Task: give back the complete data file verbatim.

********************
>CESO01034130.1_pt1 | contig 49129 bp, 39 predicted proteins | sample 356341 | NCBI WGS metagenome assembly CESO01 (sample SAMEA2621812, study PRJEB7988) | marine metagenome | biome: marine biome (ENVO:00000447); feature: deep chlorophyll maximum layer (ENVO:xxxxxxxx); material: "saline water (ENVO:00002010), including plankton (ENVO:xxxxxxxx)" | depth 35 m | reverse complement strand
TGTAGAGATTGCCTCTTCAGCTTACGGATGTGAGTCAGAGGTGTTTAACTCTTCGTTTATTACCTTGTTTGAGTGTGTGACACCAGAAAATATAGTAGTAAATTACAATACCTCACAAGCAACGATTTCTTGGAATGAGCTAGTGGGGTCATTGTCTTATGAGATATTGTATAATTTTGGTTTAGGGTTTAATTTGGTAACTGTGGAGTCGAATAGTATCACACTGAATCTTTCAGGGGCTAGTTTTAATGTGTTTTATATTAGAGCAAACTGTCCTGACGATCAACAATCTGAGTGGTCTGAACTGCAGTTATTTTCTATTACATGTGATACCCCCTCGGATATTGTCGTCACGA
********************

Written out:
>CESO01034130.1_pt1 | contig 49129 bp, 39 predicted proteins | sample 356341 | NCBI WGS metagenome assembly CESO01 (sample SAMEA2621812, study PRJEB7988) | marine metagenome | biome: marine biome (ENVO:00000447); feature: deep chlorophyll maximum layer (ENVO:xxxxxxxx); material: "saline water (ENVO:00002010), including plankton (ENVO:xxxxxxxx)" | depth 35 m | reverse complement strand
TGTAGAGATTGCCTCTTCAGCTTACGGATGTGAGTCAGAGGTGTTTAACTCTTCGTTTATTACCTTGTTTGAGTGTGTGACACCAGAAAATATAGTAGTAAATTACAATACCTCACAAGCAACGATTTCTTGGAATGAGCTAGTGGGGTCATTGTCTTATGAGATATTGTATAATTTTGGTTTAGGGTTTAATTTGGTAACTGTGGAGTCGAATAGTATCACACTGAATCTTTCAGGGGCTAGTTTTAATGTGTTTTATATTAGAGCAAACTGTCCTGACGATCAACAATCTGAGTGGTCTGAACTGCAGTTATTTTCTATTACATGTGATACCCCCTCGGATATTGTCGTCACGA